USD gained 1.78% versus the G10 average in Q4.The quarter began on a strong footing, with October accounting for nearly all the gains for the three-month period. The themes of US exceptionalism, stronger US growth and higher yields relative to the rest of the world returned in earnest during October as US Federal Reserve (Fed) Chair Jerome Powell commented that US rates may move above neutral levels. Markets responded with surprise to both Chair Powell’s remarks and the hawkish mid-month Fed minutes, pushing USD higher. October’s economic data reports also helped support USD and validated the Fed’s hawkish stance. Early in the month, we received strong Purchasing Managers’ Index (PMI) reports, factory orders and durable goods data. Additional gains in October were prompted by consistently poor performance in global equities and rising risk aversion. USD has often benefited from weakness in equity markets as it tends to attract safehaven flows. USD moved sideways for the remainder of the quarter. In November, congressional elections, some more mixed messages from the new Fed Vice Chair, Richard Clarida, and ongoing worry over the US-China trade dispute caused volatility, but no significant move in either direction. In December, the sideways move continued, with a slightly disappointing employment report and lower Fed policy projections offsetting positive support from increased global risk aversion.
The reduced carry, aka convergence, in yields that took centre stage in December has been a key theme watched by USD bears. They believe that as US rates reach their cycle highs and the yields of other countries catch up to close the gap, USD should suffer. The problem is that if the rate convergence happens in a falling rate environment due to expectations of a broad global downturn, we would expect that rate convergence to accompany a flat to higher USD rather than a lower USD. This is exactly what happened in December. USD rose steadily from 4 December through 24 December. Rising risk aversion and the resultant USD inflows overpowered the trend lower in yields and the Fed’s reduced rate forecasts. In fact, if it were not for the sharp post-Christmas equity rally and coincident USD sell-off into month end, USD would have finished up nearly 1.8% versus the G10. Going forward, we expect USD to continue to move sideways to slightly higher for as long as recessionary fears and high risk aversion dominate. During this period, we expect the currency to be more sensitive to economic data as investors search for signs that the US is slowing more rapidly than the rest of the world. On the topic of relative US growth, we are sceptical that the widespread fear of a recession in 2019 will materialise. US growth and employment numbers remain strong and will likely show more stability than recent rates and equity-market price action suggests. In comparison, the rest of the world is more challenged and should continue to slow down at least as much as the US, if not more. One thing that may help the global growth outlook and weigh a little on USD is a resolution to the US-China trade dispute. It’s far too early to forecast success in those trade negotiations. The best we can hope for in the near term is that progress is made by early February to further extend the 90-day truce. This extension seems increasingly likely because weaker equity markets and slowing growth raise incentives for Presidents Trump and Xi to find a satisfactory resolution.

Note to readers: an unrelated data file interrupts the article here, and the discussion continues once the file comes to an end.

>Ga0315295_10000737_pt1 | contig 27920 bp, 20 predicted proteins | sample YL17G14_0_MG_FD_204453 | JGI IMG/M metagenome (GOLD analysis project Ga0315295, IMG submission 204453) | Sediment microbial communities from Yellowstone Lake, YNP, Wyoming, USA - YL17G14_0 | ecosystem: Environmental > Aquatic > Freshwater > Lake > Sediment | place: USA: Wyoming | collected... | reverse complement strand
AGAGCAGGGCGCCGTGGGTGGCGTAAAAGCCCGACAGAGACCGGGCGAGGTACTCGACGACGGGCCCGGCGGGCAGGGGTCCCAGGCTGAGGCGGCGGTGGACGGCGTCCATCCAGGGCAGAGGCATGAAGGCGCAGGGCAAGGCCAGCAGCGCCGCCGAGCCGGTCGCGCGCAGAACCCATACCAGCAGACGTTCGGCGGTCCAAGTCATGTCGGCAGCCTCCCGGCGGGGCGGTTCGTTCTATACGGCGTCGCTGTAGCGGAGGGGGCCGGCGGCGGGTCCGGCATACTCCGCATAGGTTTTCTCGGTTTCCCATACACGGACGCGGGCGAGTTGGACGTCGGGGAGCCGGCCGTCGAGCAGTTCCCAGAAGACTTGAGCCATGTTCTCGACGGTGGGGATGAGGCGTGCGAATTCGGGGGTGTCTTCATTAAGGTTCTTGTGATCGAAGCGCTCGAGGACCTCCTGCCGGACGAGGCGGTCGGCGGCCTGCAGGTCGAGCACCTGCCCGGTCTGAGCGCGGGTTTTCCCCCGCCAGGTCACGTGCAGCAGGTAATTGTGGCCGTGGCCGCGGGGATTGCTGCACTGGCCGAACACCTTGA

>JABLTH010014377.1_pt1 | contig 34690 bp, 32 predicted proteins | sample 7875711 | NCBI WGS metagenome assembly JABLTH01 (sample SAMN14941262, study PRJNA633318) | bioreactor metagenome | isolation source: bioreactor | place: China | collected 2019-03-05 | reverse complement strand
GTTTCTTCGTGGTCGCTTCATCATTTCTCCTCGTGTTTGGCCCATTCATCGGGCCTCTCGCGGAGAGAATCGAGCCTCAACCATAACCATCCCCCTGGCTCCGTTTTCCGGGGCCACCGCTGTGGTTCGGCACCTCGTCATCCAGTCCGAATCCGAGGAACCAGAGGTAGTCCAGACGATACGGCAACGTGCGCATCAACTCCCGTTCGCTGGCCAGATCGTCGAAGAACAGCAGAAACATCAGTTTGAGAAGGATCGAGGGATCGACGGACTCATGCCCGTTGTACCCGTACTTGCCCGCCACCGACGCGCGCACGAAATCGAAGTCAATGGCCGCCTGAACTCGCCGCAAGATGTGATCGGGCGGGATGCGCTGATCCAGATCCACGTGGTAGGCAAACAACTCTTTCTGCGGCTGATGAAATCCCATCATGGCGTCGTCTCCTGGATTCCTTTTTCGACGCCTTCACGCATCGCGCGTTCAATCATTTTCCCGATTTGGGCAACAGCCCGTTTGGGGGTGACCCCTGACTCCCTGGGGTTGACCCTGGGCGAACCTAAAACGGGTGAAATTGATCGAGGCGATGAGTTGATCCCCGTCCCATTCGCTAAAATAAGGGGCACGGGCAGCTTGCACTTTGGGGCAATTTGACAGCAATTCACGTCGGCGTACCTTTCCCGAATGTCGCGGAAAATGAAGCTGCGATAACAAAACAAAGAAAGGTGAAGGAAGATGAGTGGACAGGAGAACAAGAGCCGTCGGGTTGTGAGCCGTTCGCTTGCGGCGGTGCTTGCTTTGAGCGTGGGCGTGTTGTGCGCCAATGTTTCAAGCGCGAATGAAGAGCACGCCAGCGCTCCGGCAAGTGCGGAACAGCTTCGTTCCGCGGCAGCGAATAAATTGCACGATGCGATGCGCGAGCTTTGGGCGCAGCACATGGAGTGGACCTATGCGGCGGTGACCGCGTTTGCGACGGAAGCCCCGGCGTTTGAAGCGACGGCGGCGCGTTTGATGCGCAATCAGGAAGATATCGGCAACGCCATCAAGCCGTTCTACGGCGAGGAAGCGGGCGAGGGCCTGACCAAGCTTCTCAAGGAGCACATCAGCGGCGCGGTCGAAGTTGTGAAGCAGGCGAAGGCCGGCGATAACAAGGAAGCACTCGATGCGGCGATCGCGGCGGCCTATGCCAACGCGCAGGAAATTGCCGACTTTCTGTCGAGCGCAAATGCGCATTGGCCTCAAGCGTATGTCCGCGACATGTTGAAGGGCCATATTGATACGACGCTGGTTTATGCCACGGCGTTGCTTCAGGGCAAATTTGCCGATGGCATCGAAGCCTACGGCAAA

Overall, lower US yields, weaker US equities and moderate slowing in economic activity are enough to reduce our tactical USD outlook to neutral with a slight positive bias. These factors are not compelling enough to justify a short USD position as absolute interest rates, growth and inflation in the US are still materially better than most other countries and USD should continue to benefit from ongoing bouts of global risk aversion. In the longer term, USD remains overvalued relative to our longrun estimates of fair value and we suggest a short USD position or reduced foreign hedges for US investors.